Wilson v. General Elec. Capital Auto Lease, Inc., 92-616

Decision Date16 November 1992
Docket NumberNo. 92-616,92-616
Citation311 Ark. 84,841 S.W.2d 619
PartiesRobert and Cindy WILSON, Appellants, v. GENERAL ELECTRIC CAPITAL AUTO LEASE, INC. and Jones Toyota Volvo, Appellees.
CourtArkansas Supreme Court

Richard E. Worsham, Little Rock, for appellants.

Wright, Lindsey & Jennings, Little Rock, for appellees.

HOLT, Chief Justice.

The issue in this case is whether the trial court erred in its decision granting summary judgment to General Electric Capital Auto Lease, Inc. (GECAL) and Jones Toyota Volvo (Jones) on a contract to lease. We find no error and affirm.

In February, 1987, Robert and Cindy Wilson signed a contract to lease a 1987 Toyota Camry from Jones for a period of five years. The contract was later assigned to GECAL.

The Wilsons claimed that Jones' leasing manager, Cliff Wright, made false representations to them that they could return the car to the dealership in three years, two years before the contract ended, and they could walk away not owing anything. They also alleged that Mr. Wright advised them that they would not need to purchase excess mileage coverage over the 75,000 mile limitation contained in the contract since they would be returning the car in three years.

After three years, the car reached the 75,000 mile mark and the Wilsons attempted to return the vehicle. GECAL and Jones would not take it back. The contract contained a clause, "K. Early Termination," which provided a formula for an early termination charge should the party contracting to lease the car want to terminate the contract before the five year term ended.

Three years and four months after executing the contract, the Wilsons filed a complaint in federal court. This case was dismissed and the Wilsons refiled it in Pulaski County Circuit Court alleging intentional misrepresentation and usury. GECAL and Jones replied, among other defenses, that the statute of limitations had run on their claims.

Both GECAL and Jones filed motions for summary judgment which were granted after a hearing. The trial court ruled that the contract was a lease and not an installment sale contract so no usury was practiced; that the Wilsons' claims of misrepresentation were barred by the statute of limitations; and that Mr. Wright's statements were opinion and not fact. Since we agree with the trial court that the Wilsons' claims were barred by the statute of limitations, we restrict our opinion to this issue.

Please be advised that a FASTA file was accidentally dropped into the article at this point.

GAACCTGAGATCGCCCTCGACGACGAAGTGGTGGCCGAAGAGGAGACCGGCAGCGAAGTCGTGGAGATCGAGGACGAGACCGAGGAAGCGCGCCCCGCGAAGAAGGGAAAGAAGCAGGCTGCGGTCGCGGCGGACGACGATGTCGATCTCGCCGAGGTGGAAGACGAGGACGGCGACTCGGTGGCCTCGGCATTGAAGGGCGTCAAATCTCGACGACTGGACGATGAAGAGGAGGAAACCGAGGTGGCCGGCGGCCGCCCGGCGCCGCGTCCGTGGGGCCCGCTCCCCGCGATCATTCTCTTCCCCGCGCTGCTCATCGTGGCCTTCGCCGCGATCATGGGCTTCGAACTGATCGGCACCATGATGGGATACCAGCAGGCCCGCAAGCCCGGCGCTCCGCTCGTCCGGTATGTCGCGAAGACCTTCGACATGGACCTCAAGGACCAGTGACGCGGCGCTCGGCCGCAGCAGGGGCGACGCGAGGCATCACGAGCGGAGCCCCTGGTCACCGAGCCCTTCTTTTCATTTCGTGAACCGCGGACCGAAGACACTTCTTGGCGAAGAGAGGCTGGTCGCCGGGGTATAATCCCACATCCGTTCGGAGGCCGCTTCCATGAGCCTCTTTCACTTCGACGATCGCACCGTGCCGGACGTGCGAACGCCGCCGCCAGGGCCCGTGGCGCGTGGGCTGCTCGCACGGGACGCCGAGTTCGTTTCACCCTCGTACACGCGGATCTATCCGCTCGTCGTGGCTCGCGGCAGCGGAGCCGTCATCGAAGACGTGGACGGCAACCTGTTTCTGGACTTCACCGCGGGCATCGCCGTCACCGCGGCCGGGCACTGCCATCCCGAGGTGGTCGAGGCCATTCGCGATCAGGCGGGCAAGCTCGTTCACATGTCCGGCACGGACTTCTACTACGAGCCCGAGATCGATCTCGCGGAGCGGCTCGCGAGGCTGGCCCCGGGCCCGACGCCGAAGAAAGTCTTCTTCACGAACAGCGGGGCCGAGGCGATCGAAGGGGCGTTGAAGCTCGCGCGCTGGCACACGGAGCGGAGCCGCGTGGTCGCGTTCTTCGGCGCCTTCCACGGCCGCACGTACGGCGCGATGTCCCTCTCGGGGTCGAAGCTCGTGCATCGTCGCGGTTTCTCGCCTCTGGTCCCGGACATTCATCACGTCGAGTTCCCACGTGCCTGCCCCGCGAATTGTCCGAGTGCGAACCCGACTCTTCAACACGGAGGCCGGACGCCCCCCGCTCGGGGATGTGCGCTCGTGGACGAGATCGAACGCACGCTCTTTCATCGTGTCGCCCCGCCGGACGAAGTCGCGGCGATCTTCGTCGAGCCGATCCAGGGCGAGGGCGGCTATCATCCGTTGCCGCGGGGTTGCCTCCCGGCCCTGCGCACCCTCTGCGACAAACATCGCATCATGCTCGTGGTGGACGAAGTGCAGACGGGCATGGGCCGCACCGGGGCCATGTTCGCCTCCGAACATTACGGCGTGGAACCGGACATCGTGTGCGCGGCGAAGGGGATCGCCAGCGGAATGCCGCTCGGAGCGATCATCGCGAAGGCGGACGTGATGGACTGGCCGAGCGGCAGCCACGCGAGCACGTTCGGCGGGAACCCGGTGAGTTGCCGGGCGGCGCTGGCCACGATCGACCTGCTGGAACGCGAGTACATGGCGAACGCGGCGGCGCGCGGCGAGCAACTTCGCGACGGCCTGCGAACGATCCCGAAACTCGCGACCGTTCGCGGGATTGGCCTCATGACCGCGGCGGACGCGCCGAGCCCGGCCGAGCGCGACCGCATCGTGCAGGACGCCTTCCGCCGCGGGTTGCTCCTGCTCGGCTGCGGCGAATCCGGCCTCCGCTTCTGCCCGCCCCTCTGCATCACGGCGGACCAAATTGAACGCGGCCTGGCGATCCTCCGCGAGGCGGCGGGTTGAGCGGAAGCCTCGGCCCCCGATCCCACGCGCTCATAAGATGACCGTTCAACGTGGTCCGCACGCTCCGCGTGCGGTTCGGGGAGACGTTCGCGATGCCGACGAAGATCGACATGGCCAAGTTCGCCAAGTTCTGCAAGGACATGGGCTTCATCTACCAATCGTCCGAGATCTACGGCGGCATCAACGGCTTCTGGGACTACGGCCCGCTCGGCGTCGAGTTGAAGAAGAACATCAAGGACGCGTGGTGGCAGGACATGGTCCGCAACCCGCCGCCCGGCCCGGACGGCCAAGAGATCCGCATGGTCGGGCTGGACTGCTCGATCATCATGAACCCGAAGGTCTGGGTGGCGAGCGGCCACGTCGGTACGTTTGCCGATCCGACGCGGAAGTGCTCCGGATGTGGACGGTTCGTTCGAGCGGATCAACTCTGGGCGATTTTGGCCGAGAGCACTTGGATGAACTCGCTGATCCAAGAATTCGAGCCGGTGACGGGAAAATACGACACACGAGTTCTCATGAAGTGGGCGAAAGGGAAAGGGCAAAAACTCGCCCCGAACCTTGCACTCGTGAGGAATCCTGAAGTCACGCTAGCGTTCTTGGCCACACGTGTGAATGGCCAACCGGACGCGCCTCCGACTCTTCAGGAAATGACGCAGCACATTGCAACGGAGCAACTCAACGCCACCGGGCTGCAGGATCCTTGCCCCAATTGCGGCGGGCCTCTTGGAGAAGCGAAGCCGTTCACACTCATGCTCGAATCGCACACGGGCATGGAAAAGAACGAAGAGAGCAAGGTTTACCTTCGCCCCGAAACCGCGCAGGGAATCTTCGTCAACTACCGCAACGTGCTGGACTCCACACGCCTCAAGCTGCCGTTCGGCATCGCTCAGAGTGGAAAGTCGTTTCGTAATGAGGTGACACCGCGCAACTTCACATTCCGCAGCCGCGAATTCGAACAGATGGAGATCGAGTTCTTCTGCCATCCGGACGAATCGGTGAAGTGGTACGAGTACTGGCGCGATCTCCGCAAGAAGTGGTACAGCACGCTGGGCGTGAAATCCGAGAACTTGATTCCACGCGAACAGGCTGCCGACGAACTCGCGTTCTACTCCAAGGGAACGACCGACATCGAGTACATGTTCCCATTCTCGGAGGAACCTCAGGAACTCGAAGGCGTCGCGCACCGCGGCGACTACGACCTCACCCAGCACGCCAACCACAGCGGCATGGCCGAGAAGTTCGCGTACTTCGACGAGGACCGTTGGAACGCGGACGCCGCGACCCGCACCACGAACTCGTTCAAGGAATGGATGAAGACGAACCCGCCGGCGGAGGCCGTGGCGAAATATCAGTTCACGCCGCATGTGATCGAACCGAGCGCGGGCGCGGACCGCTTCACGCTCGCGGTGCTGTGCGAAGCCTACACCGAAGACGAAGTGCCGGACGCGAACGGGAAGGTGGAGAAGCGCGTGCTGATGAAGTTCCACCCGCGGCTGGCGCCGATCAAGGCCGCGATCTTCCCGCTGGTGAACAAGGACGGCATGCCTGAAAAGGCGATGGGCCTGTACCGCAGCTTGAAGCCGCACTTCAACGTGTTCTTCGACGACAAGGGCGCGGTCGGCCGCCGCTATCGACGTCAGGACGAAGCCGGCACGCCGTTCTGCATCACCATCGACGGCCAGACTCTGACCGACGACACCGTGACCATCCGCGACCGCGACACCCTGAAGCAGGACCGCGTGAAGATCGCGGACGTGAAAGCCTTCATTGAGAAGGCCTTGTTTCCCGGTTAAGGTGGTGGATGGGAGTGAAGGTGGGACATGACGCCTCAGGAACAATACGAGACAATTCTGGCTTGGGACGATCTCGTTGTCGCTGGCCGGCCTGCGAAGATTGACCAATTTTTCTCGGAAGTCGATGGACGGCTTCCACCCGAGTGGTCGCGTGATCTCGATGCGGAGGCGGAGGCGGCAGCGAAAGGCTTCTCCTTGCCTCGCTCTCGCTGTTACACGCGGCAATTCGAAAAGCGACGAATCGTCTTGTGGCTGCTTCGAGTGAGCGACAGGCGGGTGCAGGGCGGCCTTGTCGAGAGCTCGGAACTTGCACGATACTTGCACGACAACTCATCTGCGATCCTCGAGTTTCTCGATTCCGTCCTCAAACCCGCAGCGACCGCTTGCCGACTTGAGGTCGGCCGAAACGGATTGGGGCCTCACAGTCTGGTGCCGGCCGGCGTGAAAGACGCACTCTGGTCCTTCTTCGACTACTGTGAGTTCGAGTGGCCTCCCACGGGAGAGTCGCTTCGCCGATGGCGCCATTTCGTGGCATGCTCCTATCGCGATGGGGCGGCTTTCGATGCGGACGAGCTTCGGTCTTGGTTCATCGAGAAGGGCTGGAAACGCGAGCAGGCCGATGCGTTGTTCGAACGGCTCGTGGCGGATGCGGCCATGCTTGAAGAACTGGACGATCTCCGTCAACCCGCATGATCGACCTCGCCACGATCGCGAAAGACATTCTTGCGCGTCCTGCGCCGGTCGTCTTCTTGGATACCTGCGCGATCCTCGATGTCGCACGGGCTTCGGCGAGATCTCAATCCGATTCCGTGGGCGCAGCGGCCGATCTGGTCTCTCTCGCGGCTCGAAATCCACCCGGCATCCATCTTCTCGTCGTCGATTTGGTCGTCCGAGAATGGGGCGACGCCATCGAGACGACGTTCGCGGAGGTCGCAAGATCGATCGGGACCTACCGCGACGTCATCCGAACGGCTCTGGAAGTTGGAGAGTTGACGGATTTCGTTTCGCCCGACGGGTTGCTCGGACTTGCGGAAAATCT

The standard of review for summary judgment is whether the evidentiary items presented by the appellee in support of the motion left a material question of fact unanswered. Barraclough v. Arkansas Power & Light Co., 268 Ark. 1026, 597 S.W.2d 861 (1980). In appeals from the granting of summary judgment, we review facts in a light most favorable to the appellant and resolve any doubt against the moving party. Thomas v. Sessions, 307 Ark. 203, 818 S.W.2d 940 (1991). Here, the pivotal question is whether there is any genuine issue of material fact concerning the statute of limitations. Hickson v. Saig, 309 Ark. 231, 234, 828 S.W.2d 840, 841 (1992).

The applicable statute of limitations to this appeal is three years. Ark.Code Ann. § 16-56-105 (1987). See Scroggins Farms Corp. v. Howell, 216 Ark. 569, 226 S.W.2d 562 (1950). The Wilsons' argued that although more than three years had elapsed from the contract date until the filing of the first complaint in federal court, Jones and GECAL perpetuated and concealed the intentional misrepresentation of Mr. Wright and thus tolled the statute of limitations. We conclude otherwise.

We have long held that where affirmative acts of concealment by the person charged with fraud prevent the discovery of that person's misrepresentations, the statute of limitations will be tolled until the fraud is discovered or should have been discovered with the exercise of reasonable diligence. Walters v. Lewis, 276 Ark. 286, 634 S.W.2d 129 (1982); Williams v. Purdy, 223 Ark. 275, 265 S.W.2d 534 (1954); Meacham v. Mid-South Cotton Growers Assn., 196 Ark. 78, 115 S.W.2d 1078 (1938). See also Williams v. Hartje, 827 F.2d 1203 (8th Cir.1987). We have said that the "classic language on this point in Arkansas" is:

No mere ignorance on the part of the plaintiff of his rights, nor the mere silence of one who is under no obligation to speak, will prevent the statute bar. There must be some positive act of fraud, something so furtively planned and secretly executed as to keep the plaintiff's cause of action concealed, or perpetrated in a way that it conceals itself. And if the plaintiff, by reasonable diligence, might have detected the fraud, he is presumed to have had reasonable knowledge of it.

Scroggins Farms Corp. v. Howell, 216 Ark. 569, 572-3, 226 S.W.2d 562, 565 (1950) (quoting McKneely v. Terry, 61 Ark. 527, 545, 33 S.W. 953, 957 (1896)). The same rationale holds true today.

Even assuming that GECAL and Jones actively concealed a fraudulent misrepresentation, and there was no proof of this presented, the statute of limitations was suspended only until the alleged victims of the fraud discovered the fraud or "should have discovered it by the exercise of reasonable diligence." Talbot v. Jansen, 294 Ark. 537, 744 S.W.2d 723 (1988) (quoting Hughes v. McCann, 13 Ark.App. 28, 678 S.W.2d 784 (1984)). See also Wrinkles v. Brown, 217 Ark. 393, 230 S.W.2d 39 (1950); City Nat'l Bank v. Sternberg, 195 Ark. 503, 114 S.W.2d 39, cert. denied, 305 U.S. 614, 59 S.Ct. 73, 83 L.Ed. 391, reh'g denied, 305...

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